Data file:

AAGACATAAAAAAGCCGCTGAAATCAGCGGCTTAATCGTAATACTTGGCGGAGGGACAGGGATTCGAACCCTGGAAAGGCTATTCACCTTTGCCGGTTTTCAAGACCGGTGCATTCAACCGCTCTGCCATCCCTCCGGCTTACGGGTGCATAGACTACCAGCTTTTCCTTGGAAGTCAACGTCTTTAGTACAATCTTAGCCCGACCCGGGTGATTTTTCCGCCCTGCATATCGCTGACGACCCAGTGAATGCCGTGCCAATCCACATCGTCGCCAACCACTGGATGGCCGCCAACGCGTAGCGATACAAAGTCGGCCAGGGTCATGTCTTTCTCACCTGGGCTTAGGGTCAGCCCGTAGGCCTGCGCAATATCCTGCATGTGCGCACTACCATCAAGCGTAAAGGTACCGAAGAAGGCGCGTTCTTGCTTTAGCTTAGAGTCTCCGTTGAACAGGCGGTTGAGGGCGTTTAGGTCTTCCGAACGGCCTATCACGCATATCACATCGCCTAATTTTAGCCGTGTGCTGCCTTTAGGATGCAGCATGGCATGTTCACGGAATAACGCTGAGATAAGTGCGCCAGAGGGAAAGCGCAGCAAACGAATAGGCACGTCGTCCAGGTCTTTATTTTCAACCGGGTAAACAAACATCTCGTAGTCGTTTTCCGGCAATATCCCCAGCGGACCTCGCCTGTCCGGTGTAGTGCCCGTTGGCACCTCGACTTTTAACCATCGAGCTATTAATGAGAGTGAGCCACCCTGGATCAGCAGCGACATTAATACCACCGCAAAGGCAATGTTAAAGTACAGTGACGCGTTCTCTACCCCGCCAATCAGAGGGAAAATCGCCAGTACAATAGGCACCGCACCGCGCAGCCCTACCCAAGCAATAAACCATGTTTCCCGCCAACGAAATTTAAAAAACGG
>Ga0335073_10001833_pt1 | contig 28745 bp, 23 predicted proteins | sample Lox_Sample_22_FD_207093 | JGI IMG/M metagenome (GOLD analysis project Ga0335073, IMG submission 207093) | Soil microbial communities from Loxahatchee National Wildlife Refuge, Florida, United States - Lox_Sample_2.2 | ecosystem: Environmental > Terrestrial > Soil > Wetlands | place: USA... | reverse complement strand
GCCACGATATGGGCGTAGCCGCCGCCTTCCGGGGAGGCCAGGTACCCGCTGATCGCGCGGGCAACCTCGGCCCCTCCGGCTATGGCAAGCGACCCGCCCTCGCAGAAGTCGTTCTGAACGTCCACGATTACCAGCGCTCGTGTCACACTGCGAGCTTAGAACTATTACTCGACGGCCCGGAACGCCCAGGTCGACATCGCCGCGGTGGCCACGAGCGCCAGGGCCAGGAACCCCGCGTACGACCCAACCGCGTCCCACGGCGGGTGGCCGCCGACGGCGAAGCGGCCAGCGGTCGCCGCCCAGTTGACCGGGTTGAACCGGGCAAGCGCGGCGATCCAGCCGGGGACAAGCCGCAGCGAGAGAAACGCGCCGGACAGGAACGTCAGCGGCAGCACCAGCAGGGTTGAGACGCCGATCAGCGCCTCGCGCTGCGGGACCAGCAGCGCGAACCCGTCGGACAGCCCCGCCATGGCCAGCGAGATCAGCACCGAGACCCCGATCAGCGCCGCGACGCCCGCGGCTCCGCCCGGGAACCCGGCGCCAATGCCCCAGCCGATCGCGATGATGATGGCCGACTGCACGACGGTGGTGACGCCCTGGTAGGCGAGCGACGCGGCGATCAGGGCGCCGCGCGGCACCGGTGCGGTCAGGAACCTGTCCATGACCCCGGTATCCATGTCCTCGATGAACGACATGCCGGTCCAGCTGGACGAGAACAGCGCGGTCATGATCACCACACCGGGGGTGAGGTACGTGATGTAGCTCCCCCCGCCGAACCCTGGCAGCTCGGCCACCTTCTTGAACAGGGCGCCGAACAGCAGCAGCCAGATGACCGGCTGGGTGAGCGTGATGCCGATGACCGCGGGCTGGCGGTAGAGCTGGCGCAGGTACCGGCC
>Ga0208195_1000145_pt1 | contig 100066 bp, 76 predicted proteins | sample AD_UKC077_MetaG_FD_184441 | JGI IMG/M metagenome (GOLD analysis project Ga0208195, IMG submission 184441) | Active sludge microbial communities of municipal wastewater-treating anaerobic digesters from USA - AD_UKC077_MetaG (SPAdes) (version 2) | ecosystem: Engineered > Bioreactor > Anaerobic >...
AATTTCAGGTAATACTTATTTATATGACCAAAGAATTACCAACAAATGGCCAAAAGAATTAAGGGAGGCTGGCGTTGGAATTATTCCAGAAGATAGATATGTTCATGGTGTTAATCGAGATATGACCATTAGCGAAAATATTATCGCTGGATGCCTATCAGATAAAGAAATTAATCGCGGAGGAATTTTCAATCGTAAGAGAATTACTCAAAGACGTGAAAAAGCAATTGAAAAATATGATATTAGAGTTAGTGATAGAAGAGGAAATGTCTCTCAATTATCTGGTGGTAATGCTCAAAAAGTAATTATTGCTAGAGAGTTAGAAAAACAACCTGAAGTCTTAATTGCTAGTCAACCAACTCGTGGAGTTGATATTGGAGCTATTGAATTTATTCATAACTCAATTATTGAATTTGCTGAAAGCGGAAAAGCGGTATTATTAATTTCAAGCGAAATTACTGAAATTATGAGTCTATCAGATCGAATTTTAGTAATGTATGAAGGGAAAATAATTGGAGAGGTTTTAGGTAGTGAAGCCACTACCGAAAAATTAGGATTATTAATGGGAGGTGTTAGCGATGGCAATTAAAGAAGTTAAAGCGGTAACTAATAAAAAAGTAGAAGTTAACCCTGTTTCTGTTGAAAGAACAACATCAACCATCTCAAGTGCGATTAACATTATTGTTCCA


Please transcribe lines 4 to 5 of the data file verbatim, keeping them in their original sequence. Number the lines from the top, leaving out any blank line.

>Ga0208195_1000145_pt1 | contig 100066 bp, 76 predicted proteins | sample AD_UKC077_MetaG_FD_184441 | JGI IMG/M metagenome (GOLD analysis project Ga0208195, IMG submission 184441) | Active sludge microbial communities of municipal wastewater-treating anaerobic digesters from USA - AD_UKC077_MetaG (SPAdes) (version 2) | ecosystem: Engineered > Bioreactor > Anaerobic >...
AATTTCAGGTAATACTTATTTATATGACCAAAGAATTACCAACAAATGGCCAAAAGAATTAAGGGAGGCTGGCGTTGGAATTATTCCAGAAGATAGATATGTTCATGGTGTTAATCGAGATATGACCATTAGCGAAAATATTATCGCTGGATGCCTATCAGATAAAGAAATTAATCGCGGAGGAATTTTCAATCGTAAGAGAATTACTCAAAGACGTGAAAAAGCAATTGAAAAATATGATATTAGAGTTAGTGATAGAAGAGGAAATGTCTCTCAATTATCTGGTGGTAATGCTCAAAAAGTAATTATTGCTAGAGAGTTAGAAAAACAACCTGAAGTCTTAATTGCTAGTCAACCAACTCGTGGAGTTGATATTGGAGCTATTGAATTTATTCATAACTCAATTATTGAATTTGCTGAAAGCGGAAAAGCGGTATTATTAATTTCAAGCGAAATTACTGAAATTATGAGTCTATCAGATCGAATTTTAGTAATGTATGAAGGGAAAATAATTGGAGAGGTTTTAGGTAGTGAAGCCACTACCGAAAAATTAGGATTATTAATGGGAGGTGTTAGCGATGGCAATTAAAGAAGTTAAAGCGGTAACTAATAAAAAAGTAGAAGTTAACCCTGTTTCTGTTGAAAGAACAACATCAACCATCTCAAGTGCGATTAACATTATTGTTCCA